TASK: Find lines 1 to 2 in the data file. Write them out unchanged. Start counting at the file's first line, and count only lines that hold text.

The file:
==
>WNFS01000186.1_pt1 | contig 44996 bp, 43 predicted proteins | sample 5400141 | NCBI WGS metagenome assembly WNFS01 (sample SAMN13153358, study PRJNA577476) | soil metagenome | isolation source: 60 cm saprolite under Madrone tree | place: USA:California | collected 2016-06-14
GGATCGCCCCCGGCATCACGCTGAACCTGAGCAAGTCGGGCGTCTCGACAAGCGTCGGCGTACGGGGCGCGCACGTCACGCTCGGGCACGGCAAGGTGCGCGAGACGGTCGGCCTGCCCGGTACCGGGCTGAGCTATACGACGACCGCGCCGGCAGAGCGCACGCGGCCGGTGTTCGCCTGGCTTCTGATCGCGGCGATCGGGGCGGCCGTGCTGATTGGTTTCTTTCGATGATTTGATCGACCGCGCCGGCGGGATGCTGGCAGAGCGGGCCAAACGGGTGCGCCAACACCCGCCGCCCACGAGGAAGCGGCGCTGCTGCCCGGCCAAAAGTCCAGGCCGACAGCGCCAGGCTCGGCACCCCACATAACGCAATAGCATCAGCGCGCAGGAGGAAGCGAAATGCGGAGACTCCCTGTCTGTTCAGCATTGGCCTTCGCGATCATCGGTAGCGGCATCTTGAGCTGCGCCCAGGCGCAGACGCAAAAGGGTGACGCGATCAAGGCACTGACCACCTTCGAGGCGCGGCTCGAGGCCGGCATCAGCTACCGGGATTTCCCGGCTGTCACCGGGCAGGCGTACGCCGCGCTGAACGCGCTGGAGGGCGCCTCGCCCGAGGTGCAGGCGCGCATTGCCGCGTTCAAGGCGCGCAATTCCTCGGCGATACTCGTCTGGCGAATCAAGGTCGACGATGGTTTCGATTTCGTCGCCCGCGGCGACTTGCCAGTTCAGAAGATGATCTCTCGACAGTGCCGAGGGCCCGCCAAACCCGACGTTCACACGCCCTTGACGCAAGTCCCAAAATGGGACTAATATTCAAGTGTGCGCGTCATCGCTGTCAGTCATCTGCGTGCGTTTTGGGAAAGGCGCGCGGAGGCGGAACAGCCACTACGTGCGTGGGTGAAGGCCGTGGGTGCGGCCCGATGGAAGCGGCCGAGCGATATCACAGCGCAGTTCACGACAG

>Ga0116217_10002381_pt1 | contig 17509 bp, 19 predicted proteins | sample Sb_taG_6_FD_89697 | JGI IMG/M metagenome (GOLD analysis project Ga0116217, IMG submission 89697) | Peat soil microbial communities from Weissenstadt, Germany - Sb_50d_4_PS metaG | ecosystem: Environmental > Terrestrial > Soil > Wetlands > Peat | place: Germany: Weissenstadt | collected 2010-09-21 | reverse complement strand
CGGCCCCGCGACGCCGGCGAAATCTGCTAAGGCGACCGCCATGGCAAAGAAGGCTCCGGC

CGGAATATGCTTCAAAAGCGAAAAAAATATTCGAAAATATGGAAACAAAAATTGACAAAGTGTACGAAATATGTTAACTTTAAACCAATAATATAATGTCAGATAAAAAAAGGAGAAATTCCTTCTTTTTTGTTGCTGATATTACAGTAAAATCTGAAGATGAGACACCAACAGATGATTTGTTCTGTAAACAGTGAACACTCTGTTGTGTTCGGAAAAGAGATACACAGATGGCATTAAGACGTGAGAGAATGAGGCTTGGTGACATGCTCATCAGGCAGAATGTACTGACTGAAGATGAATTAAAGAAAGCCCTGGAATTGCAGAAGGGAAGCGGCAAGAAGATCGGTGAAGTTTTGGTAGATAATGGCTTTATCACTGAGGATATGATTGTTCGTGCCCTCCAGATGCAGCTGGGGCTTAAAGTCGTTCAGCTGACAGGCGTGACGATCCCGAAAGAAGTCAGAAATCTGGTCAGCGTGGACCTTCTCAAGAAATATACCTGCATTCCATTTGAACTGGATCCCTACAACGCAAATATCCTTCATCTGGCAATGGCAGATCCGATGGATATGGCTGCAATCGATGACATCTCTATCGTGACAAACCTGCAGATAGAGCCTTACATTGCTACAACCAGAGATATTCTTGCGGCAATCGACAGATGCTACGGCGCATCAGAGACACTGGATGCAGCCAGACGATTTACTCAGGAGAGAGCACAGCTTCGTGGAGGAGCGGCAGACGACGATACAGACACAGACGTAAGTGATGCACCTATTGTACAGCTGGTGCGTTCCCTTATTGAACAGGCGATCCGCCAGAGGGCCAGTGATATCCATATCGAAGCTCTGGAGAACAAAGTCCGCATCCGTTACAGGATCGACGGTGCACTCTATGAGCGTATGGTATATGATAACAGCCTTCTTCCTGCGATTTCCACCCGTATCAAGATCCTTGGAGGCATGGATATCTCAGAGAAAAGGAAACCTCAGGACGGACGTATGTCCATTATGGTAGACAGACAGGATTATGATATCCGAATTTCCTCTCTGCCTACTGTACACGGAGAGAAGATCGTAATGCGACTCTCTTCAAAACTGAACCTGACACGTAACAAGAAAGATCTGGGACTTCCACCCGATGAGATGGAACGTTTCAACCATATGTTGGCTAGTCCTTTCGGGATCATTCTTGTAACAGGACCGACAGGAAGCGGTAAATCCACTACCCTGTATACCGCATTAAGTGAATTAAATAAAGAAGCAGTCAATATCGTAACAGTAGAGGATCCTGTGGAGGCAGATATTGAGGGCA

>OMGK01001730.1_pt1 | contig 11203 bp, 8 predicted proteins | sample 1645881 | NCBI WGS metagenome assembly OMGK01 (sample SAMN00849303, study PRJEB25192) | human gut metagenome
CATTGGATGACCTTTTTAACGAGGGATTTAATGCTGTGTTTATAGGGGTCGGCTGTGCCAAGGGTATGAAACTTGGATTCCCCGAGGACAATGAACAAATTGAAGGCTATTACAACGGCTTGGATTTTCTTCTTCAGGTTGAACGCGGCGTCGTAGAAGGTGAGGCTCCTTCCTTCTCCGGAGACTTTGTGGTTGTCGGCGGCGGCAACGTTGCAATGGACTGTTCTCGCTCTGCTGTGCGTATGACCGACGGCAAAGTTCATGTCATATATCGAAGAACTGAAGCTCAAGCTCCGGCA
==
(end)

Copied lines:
>WNFS01000186.1_pt1 | contig 44996 bp, 43 predicted proteins | sample 5400141 | NCBI WGS metagenome assembly WNFS01 (sample SAMN13153358, study PRJNA577476) | soil metagenome | isolation source: 60 cm saprolite under Madrone tree | place: USA:California | collected 2016-06-14
GGATCGCCCCCGGCATCACGCTGAACCTGAGCAAGTCGGGCGTCTCGACAAGCGTCGGCGTACGGGGCGCGCACGTCACGCTCGGGCACGGCAAGGTGCGCGAGACGGTCGGCCTGCCCGGTACCGGGCTGAGCTATACGACGACCGCGCCGGCAGAGCGCACGCGGCCGGTGTTCGCCTGGCTTCTGATCGCGGCGATCGGGGCGGCCGTGCTGATTGGTTTCTTTCGATGATTTGATCGACCGCGCCGGCGGGATGCTGGCAGAGCGGGCCAAACGGGTGCGCCAACACCCGCCGCCCACGAGGAAGCGGCGCTGCTGCCCGGCCAAAAGTCCAGGCCGACAGCGCCAGGCTCGGCACCCCACATAACGCAATAGCATCAGCGCGCAGGAGGAAGCGAAATGCGGAGACTCCCTGTCTGTTCAGCATTGGCCTTCGCGATCATCGGTAGCGGCATCTTGAGCTGCGCCCAGGCGCAGACGCAAAAGGGTGACGCGATCAAGGCACTGACCACCTTCGAGGCGCGGCTCGAGGCCGGCATCAGCTACCGGGATTTCCCGGCTGTCACCGGGCAGGCGTACGCCGCGCTGAACGCGCTGGAGGGCGCCTCGCCCGAGGTGCAGGCGCGCATTGCCGCGTTCAAGGCGCGCAATTCCTCGGCGATACTCGTCTGGCGAATCAAGGTCGACGATGGTTTCGATTTCGTCGCCCGCGGCGACTTGCCAGTTCAGAAGATGATCTCTCGACAGTGCCGAGGGCCCGCCAAACCCGACGTTCACACGCCCTTGACGCAAGTCCCAAAATGGGACTAATATTCAAGTGTGCGCGTCATCGCTGTCAGTCATCTGCGTGCGTTTTGGGAAAGGCGCGCGGAGGCGGAACAGCCACTACGTGCGTGGGTGAAGGCCGTGGGTGCGGCCCGATGGAAGCGGCCGAGCGATATCACAGCGCAGTTCACGACAG